The petitioner seeks to cancel a separation agreement between herself and the respondent, her husband, and to cancel and rescind a deed signed by her. In her petition she alleged coercion, undue influence, and fraud on the part of the respondent. In addition, by amendment to the petition, she added charges of failure of consideration, unfairness and unreasonableness of the agreement, and its invalidity as contrary to public policy. The testimony of the two parties conflicted as to the circumstances under which the petitioner consented to the agreement. A probate judge, crediting the respondent's testimony, found "no evidence of fraud, undue influence, duress or coercion," on the part of the respondent. He further found that the petitioner was not misled or deceived by the respondent and that she executed the separation agreement and the deed "freely and voluntarily, with full understanding of the provisions therein." The evidence is before us and a review of it does not indicate that the judge was plainly wrong.
Decree dismissing petition affirmed.
The declaration in this action of tort and contract contains five counts. A demurrer was sustained to count 5, and the other four counts were disposed of after trial by jury. Count 5 was brought under the Death on the High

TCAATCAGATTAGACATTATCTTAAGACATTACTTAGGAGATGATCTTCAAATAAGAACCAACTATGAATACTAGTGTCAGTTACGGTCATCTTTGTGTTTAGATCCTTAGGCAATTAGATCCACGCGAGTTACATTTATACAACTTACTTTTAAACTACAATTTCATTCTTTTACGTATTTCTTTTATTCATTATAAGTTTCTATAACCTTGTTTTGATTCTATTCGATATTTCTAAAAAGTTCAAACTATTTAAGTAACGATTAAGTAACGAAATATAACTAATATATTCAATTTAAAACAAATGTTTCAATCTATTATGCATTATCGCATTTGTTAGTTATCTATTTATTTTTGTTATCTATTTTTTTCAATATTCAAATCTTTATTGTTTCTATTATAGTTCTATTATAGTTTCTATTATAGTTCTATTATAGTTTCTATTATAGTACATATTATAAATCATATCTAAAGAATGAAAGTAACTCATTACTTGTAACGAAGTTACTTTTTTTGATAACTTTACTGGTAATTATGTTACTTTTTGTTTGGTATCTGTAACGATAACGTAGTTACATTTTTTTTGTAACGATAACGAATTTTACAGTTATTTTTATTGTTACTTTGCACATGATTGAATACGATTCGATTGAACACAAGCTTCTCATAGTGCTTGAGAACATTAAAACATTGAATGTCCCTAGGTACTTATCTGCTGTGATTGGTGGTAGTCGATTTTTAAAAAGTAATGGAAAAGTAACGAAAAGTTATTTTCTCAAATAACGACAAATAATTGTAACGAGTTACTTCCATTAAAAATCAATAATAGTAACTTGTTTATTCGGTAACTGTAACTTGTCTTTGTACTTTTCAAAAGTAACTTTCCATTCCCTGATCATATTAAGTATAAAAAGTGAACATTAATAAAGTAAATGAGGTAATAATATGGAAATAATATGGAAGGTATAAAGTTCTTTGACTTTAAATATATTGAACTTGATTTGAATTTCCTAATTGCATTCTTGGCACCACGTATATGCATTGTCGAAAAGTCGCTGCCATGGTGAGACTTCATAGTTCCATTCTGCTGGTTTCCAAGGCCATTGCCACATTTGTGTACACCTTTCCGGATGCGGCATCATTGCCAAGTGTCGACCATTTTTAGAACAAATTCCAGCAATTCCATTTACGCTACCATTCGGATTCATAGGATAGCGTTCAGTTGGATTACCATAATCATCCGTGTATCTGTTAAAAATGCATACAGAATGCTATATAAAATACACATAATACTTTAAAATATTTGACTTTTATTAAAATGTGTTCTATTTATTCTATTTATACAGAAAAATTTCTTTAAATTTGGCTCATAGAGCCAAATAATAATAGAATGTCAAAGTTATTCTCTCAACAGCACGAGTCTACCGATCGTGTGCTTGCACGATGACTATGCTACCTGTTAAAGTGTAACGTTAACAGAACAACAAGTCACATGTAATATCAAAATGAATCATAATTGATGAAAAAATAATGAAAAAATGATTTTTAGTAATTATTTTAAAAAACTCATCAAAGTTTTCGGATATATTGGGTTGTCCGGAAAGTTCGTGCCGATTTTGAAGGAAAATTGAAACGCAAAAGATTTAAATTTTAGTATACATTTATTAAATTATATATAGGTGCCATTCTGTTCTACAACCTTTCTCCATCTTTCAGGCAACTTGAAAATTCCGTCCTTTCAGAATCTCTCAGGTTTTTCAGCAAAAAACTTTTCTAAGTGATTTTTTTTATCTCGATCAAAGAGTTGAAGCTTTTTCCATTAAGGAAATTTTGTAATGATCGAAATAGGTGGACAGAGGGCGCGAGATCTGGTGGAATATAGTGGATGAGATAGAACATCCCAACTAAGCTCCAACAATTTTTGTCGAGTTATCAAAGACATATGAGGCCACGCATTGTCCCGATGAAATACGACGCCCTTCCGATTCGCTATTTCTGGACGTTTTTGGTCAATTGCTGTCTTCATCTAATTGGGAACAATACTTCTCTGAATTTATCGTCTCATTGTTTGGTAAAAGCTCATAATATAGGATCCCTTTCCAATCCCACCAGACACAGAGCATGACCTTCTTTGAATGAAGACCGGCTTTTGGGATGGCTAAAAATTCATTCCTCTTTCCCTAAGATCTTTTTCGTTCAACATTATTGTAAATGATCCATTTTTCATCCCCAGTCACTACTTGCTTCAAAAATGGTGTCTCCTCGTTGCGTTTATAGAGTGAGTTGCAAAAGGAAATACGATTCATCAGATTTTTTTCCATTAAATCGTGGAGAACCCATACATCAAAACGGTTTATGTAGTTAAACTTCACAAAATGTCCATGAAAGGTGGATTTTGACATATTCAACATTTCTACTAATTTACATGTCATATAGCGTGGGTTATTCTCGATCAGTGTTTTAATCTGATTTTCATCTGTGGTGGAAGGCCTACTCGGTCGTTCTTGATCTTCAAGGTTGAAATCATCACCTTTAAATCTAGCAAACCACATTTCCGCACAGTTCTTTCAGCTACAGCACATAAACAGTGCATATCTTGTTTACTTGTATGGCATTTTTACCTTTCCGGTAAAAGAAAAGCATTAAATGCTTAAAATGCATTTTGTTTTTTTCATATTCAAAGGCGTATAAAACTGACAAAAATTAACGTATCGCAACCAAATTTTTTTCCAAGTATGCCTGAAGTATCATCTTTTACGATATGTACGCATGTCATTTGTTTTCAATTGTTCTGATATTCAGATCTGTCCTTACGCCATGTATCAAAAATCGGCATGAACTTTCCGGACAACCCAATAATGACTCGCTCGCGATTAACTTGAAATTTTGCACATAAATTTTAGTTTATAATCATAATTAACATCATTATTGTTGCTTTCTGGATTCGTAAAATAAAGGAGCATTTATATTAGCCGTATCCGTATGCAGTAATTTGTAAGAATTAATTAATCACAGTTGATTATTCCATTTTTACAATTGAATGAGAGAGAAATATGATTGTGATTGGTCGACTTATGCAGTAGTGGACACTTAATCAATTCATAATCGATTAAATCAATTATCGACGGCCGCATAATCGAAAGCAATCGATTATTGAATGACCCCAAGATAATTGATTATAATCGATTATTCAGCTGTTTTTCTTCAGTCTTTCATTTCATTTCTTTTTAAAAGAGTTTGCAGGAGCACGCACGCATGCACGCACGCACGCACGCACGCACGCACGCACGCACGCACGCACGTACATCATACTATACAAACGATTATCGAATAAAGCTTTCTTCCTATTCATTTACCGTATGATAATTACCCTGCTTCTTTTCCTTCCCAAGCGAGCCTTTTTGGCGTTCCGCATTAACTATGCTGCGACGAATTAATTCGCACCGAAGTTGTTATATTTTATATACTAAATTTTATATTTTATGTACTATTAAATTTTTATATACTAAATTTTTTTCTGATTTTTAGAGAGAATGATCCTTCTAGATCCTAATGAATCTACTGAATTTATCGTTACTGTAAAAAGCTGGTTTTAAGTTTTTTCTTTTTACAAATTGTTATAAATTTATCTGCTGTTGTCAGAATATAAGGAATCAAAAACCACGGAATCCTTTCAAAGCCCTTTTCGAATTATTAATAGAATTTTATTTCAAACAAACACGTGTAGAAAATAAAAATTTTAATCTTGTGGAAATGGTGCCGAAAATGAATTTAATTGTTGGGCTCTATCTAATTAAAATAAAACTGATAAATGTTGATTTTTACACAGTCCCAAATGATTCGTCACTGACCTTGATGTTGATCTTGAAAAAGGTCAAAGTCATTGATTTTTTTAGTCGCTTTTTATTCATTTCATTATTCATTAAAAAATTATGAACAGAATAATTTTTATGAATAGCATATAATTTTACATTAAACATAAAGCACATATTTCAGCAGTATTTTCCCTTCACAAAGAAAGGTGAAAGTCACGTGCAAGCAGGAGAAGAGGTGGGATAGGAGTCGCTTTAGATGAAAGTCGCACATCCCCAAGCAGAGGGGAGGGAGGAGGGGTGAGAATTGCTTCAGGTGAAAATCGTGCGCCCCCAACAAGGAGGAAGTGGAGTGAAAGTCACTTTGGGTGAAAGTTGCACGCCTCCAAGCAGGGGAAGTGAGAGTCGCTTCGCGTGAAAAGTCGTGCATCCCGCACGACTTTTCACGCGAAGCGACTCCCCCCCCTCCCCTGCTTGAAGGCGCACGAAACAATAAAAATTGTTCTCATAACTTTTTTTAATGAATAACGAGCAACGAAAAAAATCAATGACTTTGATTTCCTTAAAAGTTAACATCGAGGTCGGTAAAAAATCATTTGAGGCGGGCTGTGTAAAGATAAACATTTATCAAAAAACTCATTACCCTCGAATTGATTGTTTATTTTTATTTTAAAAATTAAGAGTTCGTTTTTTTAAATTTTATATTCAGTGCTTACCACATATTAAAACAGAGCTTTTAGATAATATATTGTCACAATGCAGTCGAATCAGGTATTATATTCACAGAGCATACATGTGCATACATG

Seas Act, 46 U. S. C. Sections 761 et seq. (1964), and the ground of demurrer was that Federal Courts have exclusive jurisdiction of actions under that act. Boudreau v. Boat Andrea G. Corp. 350 Mass. 473 , 475-476. We are now asked to overrule the Boudreau case as inconsistent with a dictum in a footnote in the subsequent opinion in Moragne v. States Marine Lines, Inc. 398 U.S. 375, 400, n. 14. See Forde, Concurrent Jurisdiction of State and Federal Courts in Actions Under the Federal Death on the High Seas Act, 1969 Trial Lawyer's Guide 27; Am. Law. Inst., Study of the Division of Jurisdiction between State and Federal Courts, Section 1316 and Commentary, pp. 34-35, 236 237. We do not think that dictum is sufficiently clear to induce us to overrule the Boudreau case. Count 5 does not purport to state a claim under nonstatutory Federal maritime law, even if such a claim could now be tried in a State court. The defendant's claim that the jury verdict on count 2 renders count 5 moot is left for a court having jurisdiction of the claim stated in count 5.